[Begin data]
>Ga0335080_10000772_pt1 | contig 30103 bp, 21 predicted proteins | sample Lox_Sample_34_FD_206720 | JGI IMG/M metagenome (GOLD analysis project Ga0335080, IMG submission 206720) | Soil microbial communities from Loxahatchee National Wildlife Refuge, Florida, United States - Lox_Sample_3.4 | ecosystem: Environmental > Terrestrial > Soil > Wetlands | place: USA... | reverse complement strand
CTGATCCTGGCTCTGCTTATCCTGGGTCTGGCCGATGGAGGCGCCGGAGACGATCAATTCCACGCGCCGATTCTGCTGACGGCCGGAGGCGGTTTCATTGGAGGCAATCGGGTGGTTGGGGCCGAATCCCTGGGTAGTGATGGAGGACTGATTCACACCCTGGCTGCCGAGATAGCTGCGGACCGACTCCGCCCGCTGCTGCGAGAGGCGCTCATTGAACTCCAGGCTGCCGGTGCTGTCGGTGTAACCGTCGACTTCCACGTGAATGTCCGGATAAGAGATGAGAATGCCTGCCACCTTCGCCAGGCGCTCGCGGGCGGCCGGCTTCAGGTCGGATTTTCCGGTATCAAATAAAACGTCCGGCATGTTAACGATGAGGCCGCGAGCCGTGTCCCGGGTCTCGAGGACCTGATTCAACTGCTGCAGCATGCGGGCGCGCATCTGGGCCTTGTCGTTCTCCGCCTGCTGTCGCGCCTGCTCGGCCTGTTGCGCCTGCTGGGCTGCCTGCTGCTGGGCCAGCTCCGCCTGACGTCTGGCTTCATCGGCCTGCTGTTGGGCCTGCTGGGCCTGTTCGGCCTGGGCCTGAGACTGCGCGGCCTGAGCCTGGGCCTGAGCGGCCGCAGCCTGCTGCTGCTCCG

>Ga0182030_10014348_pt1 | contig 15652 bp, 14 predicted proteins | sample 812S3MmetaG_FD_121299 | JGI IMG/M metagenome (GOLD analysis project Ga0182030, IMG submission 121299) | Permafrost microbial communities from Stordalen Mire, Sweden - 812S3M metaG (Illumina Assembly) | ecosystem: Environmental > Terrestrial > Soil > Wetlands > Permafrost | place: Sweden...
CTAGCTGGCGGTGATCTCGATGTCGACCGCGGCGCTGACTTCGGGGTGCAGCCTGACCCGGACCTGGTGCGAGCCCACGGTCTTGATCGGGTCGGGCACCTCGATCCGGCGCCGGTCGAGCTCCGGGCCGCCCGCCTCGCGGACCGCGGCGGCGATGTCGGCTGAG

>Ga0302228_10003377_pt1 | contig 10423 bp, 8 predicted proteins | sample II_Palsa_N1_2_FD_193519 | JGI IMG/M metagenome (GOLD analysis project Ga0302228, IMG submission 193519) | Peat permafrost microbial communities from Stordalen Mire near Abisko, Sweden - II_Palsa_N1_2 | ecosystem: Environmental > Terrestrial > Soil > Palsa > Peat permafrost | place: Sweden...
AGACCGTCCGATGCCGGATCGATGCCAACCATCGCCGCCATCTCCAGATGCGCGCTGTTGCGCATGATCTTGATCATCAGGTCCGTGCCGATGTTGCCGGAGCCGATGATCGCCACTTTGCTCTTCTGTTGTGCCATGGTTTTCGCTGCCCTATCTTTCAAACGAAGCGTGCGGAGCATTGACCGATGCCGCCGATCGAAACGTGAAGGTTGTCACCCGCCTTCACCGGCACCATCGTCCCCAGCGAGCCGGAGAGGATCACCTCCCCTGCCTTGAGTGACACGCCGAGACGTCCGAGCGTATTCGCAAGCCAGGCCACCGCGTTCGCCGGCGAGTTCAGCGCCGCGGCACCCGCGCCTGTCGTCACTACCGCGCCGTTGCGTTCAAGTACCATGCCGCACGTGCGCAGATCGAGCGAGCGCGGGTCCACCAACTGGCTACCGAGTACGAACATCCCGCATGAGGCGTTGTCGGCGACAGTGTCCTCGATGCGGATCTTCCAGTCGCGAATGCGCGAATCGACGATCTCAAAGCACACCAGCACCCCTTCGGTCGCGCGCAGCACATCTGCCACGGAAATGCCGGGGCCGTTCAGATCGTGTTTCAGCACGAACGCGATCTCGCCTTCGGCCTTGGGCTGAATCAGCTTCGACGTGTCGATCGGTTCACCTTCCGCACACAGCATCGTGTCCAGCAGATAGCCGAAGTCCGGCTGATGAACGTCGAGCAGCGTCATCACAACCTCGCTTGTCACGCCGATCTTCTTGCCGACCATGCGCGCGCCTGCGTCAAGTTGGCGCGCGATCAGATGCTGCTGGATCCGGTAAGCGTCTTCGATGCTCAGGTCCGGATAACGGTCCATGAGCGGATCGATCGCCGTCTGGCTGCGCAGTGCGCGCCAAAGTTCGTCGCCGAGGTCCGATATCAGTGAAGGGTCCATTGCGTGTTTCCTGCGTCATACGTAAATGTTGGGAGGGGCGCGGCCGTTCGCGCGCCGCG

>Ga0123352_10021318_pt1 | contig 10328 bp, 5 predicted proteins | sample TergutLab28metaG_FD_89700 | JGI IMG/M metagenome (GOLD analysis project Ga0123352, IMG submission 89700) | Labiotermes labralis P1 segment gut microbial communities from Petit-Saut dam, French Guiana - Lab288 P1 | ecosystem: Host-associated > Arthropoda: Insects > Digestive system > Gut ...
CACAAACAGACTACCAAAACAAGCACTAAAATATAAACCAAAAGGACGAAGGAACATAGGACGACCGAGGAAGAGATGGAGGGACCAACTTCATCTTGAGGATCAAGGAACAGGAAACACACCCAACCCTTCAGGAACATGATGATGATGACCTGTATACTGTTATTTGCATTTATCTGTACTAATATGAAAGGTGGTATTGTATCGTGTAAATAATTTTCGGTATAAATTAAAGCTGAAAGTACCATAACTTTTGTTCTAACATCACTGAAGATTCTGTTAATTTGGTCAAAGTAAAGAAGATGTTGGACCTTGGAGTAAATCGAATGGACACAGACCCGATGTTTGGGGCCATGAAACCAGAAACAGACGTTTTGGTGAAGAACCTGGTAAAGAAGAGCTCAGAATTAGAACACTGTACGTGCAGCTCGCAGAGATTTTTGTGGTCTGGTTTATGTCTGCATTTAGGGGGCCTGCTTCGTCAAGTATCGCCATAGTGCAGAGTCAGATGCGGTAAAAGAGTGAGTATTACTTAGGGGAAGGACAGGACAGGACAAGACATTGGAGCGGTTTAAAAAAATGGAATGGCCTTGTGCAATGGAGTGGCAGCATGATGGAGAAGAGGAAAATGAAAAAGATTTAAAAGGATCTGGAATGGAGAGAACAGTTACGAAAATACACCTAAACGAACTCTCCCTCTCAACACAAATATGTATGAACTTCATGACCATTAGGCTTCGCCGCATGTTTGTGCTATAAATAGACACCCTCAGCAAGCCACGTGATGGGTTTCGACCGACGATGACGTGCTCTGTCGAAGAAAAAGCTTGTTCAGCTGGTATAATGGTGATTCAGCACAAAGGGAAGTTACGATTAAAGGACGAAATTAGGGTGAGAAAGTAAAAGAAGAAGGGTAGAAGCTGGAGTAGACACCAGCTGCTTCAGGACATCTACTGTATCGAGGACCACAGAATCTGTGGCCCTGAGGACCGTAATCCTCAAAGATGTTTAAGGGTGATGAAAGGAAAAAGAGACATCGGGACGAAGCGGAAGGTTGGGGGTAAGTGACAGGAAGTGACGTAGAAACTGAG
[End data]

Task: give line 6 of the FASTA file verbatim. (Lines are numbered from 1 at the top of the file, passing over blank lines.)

AGACCGTCCGATGCCGGATCGATGCCAACCATCGCCGCCATCTCCAGATGCGCGCTGTTGCGCATGATCTTGATCATCAGGTCCGTGCCGATGTTGCCGGAGCCGATGATCGCCACTTTGCTCTTCTGTTGTGCCATGGTTTTCGCTGCCCTATCTTTCAAACGAAGCGTGCGGAGCATTGACCGATGCCGCCGATCGAAACGTGAAGGTTGTCACCCGCCTTCACCGGCACCATCGTCCCCAGCGAGCCGGAGAGGATCACCTCCCCTGCCTTGAGTGACACGCCGAGACGTCCGAGCGTATTCGCAAGCCAGGCCACCGCGTTCGCCGGCGAGTTCAGCGCCGCGGCACCCGCGCCTGTCGTCACTACCGCGCCGTTGCGTTCAAGTACCATGCCGCACGTGCGCAGATCGAGCGAGCGCGGGTCCACCAACTGGCTACCGAGTACGAACATCCCGCATGAGGCGTTGTCGGCGACAGTGTCCTCGATGCGGATCTTCCAGTCGCGAATGCGCGAATCGACGATCTCAAAGCACACCAGCACCCCTTCGGTCGCGCGCAGCACATCTGCCACGGAAATGCCGGGGCCGTTCAGATCGTGTTTCAGCACGAACGCGATCTCGCCTTCGGCCTTGGGCTGAATCAGCTTCGACGTGTCGATCGGTTCACCTTCCGCACACAGCATCGTGTCCAGCAGATAGCCGAAGTCCGGCTGATGAACGTCGAGCAGCGTCATCACAACCTCGCTTGTCACGCCGATCTTCTTGCCGACCATGCGCGCGCCTGCGTCAAGTTGGCGCGCGATCAGATGCTGCTGGATCCGGTAAGCGTCTTCGATGCTCAGGTCCGGATAACGGTCCATGAGCGGATCGATCGCCGTCTGGCTGCGCAGTGCGCGCCAAAGTTCGTCGCCGAGGTCCGATATCAGTGAAGGGTCCATTGCGTGTTTCCTGCGTCATACGTAAATGTTGGGAGGGGCGCGGCCGTTCGCGCGCCGCG